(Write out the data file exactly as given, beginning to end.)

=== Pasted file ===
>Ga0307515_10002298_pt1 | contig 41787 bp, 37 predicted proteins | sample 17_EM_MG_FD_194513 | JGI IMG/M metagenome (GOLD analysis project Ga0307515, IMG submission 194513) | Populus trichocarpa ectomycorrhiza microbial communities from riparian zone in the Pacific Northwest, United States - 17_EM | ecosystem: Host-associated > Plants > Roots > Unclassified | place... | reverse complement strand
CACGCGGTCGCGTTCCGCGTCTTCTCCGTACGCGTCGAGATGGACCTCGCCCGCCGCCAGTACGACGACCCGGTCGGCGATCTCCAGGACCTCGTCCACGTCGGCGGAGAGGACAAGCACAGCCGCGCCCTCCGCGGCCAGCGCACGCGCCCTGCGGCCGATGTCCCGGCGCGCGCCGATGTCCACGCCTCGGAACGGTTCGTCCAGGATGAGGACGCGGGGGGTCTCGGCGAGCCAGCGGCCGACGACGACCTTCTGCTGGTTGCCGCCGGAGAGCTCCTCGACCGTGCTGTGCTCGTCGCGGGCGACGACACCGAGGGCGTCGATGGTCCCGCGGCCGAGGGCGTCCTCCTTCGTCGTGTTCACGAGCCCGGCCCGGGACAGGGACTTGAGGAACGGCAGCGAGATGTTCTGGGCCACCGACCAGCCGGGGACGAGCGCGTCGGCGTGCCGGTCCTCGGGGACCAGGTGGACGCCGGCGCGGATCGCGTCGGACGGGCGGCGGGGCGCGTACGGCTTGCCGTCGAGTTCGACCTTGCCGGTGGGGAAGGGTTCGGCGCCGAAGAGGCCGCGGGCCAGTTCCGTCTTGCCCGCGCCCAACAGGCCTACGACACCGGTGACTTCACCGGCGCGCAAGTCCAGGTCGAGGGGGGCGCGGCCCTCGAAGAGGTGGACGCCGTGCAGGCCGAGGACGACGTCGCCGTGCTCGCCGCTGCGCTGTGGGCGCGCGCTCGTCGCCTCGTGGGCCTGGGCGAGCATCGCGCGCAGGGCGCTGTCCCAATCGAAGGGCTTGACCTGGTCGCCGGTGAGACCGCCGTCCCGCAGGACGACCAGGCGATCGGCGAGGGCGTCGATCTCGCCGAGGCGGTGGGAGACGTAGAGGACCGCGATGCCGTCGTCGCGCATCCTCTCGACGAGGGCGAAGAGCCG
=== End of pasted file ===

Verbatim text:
>Ga0307515_10002298_pt1 | contig 41787 bp, 37 predicted proteins | sample 17_EM_MG_FD_194513 | JGI IMG/M metagenome (GOLD analysis project Ga0307515, IMG submission 194513) | Populus trichocarpa ectomycorrhiza microbial communities from riparian zone in the Pacific Northwest, United States - 17_EM | ecosystem: Host-associated > Plants > Roots > Unclassified | place... | reverse complement strand
CACGCGGTCGCGTTCCGCGTCTTCTCCGTACGCGTCGAGATGGACCTCGCCCGCCGCCAGTACGACGACCCGGTCGGCGATCTCCAGGACCTCGTCCACGTCGGCGGAGAGGACAAGCACAGCCGCGCCCTCCGCGGCCAGCGCACGCGCCCTGCGGCCGATGTCCCGGCGCGCGCCGATGTCCACGCCTCGGAACGGTTCGTCCAGGATGAGGACGCGGGGGGTCTCGGCGAGCCAGCGGCCGACGACGACCTTCTGCTGGTTGCCGCCGGAGAGCTCCTCGACCGTGCTGTGCTCGTCGCGGGCGACGACACCGAGGGCGTCGATGGTCCCGCGGCCGAGGGCGTCCTCCTTCGTCGTGTTCACGAGCCCGGCCCGGGACAGGGACTTGAGGAACGGCAGCGAGATGTTCTGGGCCACCGACCAGCCGGGGACGAGCGCGTCGGCGTGCCGGTCCTCGGGGACCAGGTGGACGCCGGCGCGGATCGCGTCGGACGGGCGGCGGGGCGCGTACGGCTTGCCGTCGAGTTCGACCTTGCCGGTGGGGAAGGGTTCGGCGCCGAAGAGGCCGCGGGCCAGTTCCGTCTTGCCCGCGCCCAACAGGCCTACGACACCGGTGACTTCACCGGCGCGCAAGTCCAGGTCGAGGGGGGCGCGGCCCTCGAAGAGGTGGACGCCGTGCAGGCCGAGGACGACGTCGCCGTGCTCGCCGCTGCGCTGTGGGCGCGCGCTCGTCGCCTCGTGGGCCTGGGCGAGCATCGCGCGCAGGGCGCTGTCCCAATCGAAGGGCTTGACCTGGTCGCCGGTGAGACCGCCGTCCCGCAGGACGACCAGGCGATCGGCGAGGGCGTCGATCTCGCCGAGGCGGTGGGAGACGTAGAGGACCGCGATGCCGTCGTCGCGCATCCTCTCGACGAGGGCGAAGAGCCG